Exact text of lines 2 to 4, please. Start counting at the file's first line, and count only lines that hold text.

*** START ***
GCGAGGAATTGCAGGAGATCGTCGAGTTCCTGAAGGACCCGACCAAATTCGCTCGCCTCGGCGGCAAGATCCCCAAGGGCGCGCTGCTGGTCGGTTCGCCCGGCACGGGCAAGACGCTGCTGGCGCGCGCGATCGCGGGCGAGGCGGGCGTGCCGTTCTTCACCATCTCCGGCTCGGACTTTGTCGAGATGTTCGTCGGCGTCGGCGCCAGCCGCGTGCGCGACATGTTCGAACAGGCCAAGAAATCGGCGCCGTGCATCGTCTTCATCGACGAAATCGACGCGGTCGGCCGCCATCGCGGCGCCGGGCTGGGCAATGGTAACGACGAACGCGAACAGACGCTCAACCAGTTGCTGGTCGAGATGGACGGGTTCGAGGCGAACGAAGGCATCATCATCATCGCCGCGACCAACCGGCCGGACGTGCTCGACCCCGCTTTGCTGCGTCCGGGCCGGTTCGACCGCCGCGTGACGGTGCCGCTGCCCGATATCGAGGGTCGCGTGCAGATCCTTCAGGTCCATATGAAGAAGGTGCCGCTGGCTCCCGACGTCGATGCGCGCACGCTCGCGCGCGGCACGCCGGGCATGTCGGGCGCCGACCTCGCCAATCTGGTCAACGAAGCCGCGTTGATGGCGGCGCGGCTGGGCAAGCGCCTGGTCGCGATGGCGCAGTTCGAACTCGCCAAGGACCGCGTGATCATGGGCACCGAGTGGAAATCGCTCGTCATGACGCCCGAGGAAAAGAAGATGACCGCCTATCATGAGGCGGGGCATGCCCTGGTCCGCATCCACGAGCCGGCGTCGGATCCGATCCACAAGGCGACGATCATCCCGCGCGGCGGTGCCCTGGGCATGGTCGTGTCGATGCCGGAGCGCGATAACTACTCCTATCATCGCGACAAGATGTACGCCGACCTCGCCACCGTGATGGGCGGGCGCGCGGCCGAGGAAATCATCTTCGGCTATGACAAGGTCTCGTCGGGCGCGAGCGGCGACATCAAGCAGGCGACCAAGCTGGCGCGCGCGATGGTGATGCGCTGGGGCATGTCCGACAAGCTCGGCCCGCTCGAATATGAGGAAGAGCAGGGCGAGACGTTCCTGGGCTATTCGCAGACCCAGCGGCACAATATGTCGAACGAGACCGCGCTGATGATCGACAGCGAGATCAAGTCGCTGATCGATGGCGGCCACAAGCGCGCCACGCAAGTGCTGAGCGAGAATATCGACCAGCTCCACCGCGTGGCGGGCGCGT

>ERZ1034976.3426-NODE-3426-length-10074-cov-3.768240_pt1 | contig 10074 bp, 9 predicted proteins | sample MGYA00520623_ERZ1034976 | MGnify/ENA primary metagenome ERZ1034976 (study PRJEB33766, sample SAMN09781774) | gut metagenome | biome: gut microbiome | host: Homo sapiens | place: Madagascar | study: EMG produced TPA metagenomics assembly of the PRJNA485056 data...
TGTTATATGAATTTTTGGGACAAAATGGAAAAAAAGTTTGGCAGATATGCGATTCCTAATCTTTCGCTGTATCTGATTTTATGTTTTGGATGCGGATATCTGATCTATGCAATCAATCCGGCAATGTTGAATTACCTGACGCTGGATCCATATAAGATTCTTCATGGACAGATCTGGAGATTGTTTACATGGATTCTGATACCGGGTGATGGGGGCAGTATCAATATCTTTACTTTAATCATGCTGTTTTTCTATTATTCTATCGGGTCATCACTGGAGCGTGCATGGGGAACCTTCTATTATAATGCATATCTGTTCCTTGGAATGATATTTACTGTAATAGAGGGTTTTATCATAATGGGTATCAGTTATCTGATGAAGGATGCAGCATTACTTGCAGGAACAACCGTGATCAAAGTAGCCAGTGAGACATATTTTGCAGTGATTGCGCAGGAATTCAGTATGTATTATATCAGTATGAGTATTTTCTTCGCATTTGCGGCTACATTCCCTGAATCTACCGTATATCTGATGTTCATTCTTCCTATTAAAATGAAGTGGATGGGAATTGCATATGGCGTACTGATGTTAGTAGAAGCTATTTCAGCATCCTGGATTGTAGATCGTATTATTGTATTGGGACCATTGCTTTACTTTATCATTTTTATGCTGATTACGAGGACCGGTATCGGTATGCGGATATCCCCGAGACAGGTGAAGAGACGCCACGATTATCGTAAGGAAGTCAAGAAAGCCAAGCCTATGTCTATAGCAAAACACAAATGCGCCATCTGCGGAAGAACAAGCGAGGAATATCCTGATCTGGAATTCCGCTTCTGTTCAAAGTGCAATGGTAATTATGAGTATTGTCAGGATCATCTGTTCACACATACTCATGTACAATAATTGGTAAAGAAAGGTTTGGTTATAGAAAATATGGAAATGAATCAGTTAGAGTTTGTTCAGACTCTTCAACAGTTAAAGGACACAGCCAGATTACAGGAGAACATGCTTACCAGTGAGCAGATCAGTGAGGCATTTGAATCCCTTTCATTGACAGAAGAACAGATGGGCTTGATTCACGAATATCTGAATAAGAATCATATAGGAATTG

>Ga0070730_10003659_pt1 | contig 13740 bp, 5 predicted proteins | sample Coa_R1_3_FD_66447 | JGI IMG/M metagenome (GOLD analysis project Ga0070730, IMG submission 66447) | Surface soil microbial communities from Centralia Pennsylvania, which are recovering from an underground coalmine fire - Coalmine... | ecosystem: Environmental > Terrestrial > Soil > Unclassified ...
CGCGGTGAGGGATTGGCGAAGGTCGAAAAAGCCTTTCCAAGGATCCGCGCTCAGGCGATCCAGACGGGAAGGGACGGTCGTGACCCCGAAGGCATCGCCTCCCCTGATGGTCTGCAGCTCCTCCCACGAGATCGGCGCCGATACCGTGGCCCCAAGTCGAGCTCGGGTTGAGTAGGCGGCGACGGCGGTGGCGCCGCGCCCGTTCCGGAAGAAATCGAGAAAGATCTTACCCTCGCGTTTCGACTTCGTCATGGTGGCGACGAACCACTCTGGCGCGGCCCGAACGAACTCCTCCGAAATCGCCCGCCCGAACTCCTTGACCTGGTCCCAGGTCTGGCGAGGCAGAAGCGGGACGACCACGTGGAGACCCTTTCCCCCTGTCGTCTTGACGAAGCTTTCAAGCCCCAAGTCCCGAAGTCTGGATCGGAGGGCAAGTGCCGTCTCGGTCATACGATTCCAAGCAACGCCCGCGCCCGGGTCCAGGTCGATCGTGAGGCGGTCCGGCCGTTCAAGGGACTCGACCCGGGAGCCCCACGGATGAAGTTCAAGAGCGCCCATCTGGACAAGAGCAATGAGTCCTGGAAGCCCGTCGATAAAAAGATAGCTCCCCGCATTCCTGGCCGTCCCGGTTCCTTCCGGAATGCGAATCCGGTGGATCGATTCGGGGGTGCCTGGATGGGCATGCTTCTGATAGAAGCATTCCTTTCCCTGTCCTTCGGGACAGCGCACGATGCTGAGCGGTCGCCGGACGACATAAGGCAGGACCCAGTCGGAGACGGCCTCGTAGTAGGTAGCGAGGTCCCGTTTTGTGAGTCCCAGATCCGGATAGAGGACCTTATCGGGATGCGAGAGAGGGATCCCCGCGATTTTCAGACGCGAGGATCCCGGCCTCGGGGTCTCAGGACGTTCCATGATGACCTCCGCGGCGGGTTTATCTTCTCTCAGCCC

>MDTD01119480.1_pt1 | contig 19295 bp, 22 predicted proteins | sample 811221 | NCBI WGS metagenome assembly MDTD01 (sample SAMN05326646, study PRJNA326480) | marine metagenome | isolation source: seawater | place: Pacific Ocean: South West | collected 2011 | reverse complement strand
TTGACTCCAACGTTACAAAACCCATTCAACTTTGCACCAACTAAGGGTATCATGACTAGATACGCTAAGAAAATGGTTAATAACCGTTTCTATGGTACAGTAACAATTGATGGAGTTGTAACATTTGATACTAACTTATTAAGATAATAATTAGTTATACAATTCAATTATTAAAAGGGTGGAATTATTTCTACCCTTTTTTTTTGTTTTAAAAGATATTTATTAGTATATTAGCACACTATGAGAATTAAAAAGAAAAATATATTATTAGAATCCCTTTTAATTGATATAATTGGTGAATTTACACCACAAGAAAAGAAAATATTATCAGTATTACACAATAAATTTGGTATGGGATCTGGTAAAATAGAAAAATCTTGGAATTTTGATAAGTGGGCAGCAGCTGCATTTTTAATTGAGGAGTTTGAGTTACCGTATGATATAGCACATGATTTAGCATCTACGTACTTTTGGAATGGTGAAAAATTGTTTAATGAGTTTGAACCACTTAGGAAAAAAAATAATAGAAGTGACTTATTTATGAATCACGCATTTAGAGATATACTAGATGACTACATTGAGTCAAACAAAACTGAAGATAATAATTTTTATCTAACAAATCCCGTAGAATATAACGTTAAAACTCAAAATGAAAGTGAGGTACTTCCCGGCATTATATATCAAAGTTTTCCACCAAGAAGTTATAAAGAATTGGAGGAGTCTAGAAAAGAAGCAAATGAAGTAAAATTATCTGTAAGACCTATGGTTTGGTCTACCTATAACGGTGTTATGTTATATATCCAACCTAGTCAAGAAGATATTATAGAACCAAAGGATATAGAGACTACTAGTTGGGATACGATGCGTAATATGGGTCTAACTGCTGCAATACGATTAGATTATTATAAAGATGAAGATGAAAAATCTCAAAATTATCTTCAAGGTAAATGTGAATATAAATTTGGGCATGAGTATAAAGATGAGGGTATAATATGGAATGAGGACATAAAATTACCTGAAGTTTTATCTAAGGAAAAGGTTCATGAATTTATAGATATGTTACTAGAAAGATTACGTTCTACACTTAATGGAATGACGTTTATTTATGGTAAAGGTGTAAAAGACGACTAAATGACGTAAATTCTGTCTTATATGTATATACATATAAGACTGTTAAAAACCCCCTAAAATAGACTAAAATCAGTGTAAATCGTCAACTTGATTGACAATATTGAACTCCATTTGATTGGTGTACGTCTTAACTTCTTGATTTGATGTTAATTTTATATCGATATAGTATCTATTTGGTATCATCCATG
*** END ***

>ERZ1034976.3426-NODE-3426-length-10074-cov-3.768240_pt1 | contig 10074 bp, 9 predicted proteins | sample MGYA00520623_ERZ1034976 | MGnify/ENA primary metagenome ERZ1034976 (study PRJEB33766, sample SAMN09781774) | gut metagenome | biome: gut microbiome | host: Homo sapiens | place: Madagascar | study: EMG produced TPA metagenomics assembly of the PRJNA485056 data...
TGTTATATGAATTTTTGGGACAAAATGGAAAAAAAGTTTGGCAGATATGCGATTCCTAATCTTTCGCTGTATCTGATTTTATGTTTTGGATGCGGATATCTGATCTATGCAATCAATCCGGCAATGTTGAATTACCTGACGCTGGATCCATATAAGATTCTTCATGGACAGATCTGGAGATTGTTTACATGGATTCTGATACCGGGTGATGGGGGCAGTATCAATATCTTTACTTTAATCATGCTGTTTTTCTATTATTCTATCGGGTCATCACTGGAGCGTGCATGGGGAACCTTCTATTATAATGCATATCTGTTCCTTGGAATGATATTTACTGTAATAGAGGGTTTTATCATAATGGGTATCAGTTATCTGATGAAGGATGCAGCATTACTTGCAGGAACAACCGTGATCAAAGTAGCCAGTGAGACATATTTTGCAGTGATTGCGCAGGAATTCAGTATGTATTATATCAGTATGAGTATTTTCTTCGCATTTGCGGCTACATTCCCTGAATCTACCGTATATCTGATGTTCATTCTTCCTATTAAAATGAAGTGGATGGGAATTGCATATGGCGTACTGATGTTAGTAGAAGCTATTTCAGCATCCTGGATTGTAGATCGTATTATTGTATTGGGACCATTGCTTTACTTTATCATTTTTATGCTGATTACGAGGACCGGTATCGGTATGCGGATATCCCCGAGACAGGTGAAGAGACGCCACGATTATCGTAAGGAAGTCAAGAAAGCCAAGCCTATGTCTATAGCAAAACACAAATGCGCCATCTGCGGAAGAACAAGCGAGGAATATCCTGATCTGGAATTCCGCTTCTGTTCAAAGTGCAATGGTAATTATGAGTATTGTCAGGATCATCTGTTCACACATACTCATGTACAATAATTGGTAAAGAAAGGTTTGGTTATAGAAAATATGGAAATGAATCAGTTAGAGTTTGTTCAGACTCTTCAACAGTTAAAGGACACAGCCAGATTACAGGAGAACATGCTTACCAGTGAGCAGATCAGTGAGGCATTTGAATCCCTTTCATTGACAGAAGAACAGATGGGCTTGATTCACGAATATCTGAATAAGAATCATATAGGAATTG

>Ga0070730_10003659_pt1 | contig 13740 bp, 5 predicted proteins | sample Coa_R1_3_FD_66447 | JGI IMG/M metagenome (GOLD analysis project Ga0070730, IMG submission 66447) | Surface soil microbial communities from Centralia Pennsylvania, which are recovering from an underground coalmine fire - Coalmine... | ecosystem: Environmental > Terrestrial > Soil > Unclassified ...